Comparing Development Managers to Project Managers
Development managers may help build an organization from the ground up, while project managers can help develop new products. Their salaries, career outlooks, and daily responsibilities can be compared to establish important similarities and differences.
|Job Title||Educational Requirements||Median Salary (2017)*||Job Growth (2016-2026)**|
|Development Managers||Bachelor's Degree||$70,234||10% (Marketing Manager)|
|Project Managers||Bachelor's Degree||$72,095||8% (Managers, All Other)|
Sources: *PayScale, **U.S. Bureau of Labor Statistics
Responsibilities of Development Managers vs. Project Managers
Development and project managers may both move from one client or project to another, requiring some flexibility from these professionals. Development managers build relationships with other companies by offering them products and services that will build their customer base, brand recognition, and revenue. Project managers, on the other hand, ensure that product development and construction projects go smoothly. It is important that people in these careers meet fiscal goals set by their superiors.
Development managers look for new clients within a target market, then they decide the best way to engage them in negotiations. To connect to potential customers and begin building a lasting relationship, development managers contact the company's chief financial officer, vice president, or director. Through conversations with a company's leaders, they should define the needs of the business, as well as its fiscal and growth goals. The next step is for these professionals to present the products and services that will help the company reach its goals. Finally, development managers and the leaders of the client company can negotiate sales contracts that will outline the terms of their business relationship.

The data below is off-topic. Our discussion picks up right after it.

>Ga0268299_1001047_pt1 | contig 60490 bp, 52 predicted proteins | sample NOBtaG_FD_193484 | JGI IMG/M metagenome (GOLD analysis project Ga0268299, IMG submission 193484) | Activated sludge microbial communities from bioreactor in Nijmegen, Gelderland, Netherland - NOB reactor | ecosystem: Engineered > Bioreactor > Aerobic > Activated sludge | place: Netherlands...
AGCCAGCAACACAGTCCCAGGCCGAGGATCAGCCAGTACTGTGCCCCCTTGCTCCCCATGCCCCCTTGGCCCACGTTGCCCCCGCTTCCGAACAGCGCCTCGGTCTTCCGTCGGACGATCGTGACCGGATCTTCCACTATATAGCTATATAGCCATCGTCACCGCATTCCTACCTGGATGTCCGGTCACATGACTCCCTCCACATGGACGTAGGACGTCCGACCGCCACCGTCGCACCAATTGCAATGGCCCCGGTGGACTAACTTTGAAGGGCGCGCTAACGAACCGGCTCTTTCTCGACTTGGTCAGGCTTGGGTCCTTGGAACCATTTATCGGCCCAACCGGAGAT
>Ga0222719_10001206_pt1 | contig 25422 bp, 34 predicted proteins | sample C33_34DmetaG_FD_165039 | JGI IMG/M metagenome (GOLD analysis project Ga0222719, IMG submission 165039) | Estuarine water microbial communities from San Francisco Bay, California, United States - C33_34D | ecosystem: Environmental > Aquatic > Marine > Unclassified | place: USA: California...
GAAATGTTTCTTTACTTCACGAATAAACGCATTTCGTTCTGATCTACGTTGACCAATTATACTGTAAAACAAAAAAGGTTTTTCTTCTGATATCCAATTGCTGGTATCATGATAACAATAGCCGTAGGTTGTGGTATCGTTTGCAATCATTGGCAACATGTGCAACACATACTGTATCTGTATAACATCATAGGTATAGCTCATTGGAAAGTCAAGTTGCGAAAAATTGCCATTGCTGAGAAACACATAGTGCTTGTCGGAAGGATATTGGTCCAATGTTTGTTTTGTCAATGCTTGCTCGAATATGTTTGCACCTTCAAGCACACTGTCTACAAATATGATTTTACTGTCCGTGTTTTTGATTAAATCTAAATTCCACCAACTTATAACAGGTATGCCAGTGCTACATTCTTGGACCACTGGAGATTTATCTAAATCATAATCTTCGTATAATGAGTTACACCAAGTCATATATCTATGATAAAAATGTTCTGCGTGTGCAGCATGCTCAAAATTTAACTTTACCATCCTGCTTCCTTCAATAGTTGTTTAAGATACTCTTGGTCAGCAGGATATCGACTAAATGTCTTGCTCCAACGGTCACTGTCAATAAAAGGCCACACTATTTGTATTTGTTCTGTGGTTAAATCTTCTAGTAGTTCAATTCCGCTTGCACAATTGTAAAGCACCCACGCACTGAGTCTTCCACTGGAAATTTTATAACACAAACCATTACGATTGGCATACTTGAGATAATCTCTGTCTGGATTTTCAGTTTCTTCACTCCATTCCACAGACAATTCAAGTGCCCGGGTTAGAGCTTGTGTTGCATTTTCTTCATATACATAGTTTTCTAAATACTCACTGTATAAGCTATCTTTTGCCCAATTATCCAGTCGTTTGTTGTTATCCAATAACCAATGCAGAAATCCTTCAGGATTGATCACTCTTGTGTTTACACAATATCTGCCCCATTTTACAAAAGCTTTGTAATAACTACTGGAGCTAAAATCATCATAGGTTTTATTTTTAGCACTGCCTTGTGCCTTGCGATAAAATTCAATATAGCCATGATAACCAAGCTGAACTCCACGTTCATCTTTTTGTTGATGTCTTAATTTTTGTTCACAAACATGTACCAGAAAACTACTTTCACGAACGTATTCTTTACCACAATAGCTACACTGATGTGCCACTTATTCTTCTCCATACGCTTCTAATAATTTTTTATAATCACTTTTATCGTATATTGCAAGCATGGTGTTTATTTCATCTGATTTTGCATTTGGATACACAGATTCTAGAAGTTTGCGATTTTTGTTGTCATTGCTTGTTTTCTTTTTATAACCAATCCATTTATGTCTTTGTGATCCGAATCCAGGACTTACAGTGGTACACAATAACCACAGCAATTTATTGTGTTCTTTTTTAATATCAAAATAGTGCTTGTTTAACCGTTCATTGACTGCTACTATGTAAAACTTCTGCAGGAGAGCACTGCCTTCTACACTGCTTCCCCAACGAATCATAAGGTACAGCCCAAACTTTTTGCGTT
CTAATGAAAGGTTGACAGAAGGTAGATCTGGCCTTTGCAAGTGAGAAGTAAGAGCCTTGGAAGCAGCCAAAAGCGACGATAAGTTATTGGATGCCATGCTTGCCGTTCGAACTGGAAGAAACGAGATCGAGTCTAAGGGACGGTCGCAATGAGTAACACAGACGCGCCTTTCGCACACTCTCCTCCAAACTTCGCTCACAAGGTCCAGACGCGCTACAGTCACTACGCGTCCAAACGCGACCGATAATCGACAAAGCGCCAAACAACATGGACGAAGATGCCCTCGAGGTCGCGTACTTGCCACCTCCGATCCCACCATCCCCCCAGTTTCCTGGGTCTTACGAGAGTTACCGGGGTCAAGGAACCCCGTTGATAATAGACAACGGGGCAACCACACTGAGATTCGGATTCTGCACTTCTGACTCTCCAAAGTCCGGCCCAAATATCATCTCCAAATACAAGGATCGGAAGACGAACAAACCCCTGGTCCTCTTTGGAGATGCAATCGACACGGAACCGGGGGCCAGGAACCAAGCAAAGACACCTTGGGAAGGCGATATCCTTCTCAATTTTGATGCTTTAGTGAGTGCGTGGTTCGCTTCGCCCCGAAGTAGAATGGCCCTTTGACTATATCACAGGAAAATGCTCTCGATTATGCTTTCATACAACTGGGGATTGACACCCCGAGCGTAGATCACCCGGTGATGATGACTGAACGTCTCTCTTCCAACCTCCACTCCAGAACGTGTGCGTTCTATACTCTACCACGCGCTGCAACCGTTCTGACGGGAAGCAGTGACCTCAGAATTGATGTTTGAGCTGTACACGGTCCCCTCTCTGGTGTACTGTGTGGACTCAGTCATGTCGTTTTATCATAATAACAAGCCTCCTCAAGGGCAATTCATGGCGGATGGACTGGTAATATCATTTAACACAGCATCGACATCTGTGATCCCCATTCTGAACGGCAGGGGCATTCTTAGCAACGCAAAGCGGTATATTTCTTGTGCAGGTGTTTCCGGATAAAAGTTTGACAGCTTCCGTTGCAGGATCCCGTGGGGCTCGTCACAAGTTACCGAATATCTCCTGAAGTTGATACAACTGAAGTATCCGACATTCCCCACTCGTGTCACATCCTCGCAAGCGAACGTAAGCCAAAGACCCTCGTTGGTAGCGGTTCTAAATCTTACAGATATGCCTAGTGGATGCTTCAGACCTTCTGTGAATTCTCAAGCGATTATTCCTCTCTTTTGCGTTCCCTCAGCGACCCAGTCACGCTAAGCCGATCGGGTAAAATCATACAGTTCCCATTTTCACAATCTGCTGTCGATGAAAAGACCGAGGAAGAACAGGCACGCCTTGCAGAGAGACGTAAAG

Job responsibilities of a development manager include:
- Joining with marketing teams to decide how to best advertise and sell a product or service
- Building sales presentations to demonstrate their company's offerings
- Writing proposals for new programs or product developments and presenting these to organizations that may fund them
- Producing a business model for a new client company that is attempting to build its brand
To motivate their team on any given project, project managers should know what motivates the individuals, whether that means money, breaks, or time off. They should also work with clients or company leaders to establish the parameters and goals of the project. This helps the manager write a document that details the outcomes of the project, as well as the team's specific duties. Both the manager and the stakeholders sign this, much like a contract. Before production or building starts, the manager will develop a timeline, breaking down any tasks. If the team falls behind and will not meet the deadline because of things such as bad weather or equipment malfunction, the project managers should adapt and change the plan.
Job responsibilities of a project manager include:
- Allocating money to different elements of the project, including labor, materials, and equipment
- Determining where to get raw materials
- Updating stakeholders regarding the status of the project, especially when changes to the plan are made
- Hiring and sometimes supervising architects, engineers, and contractors
As development managers and promotions manager both endorse a client's company, researching a career in both could be beneficial as you plan your future. Similarly, project managers and cost estimators both determine the costs of a project, so exploring these options could also help.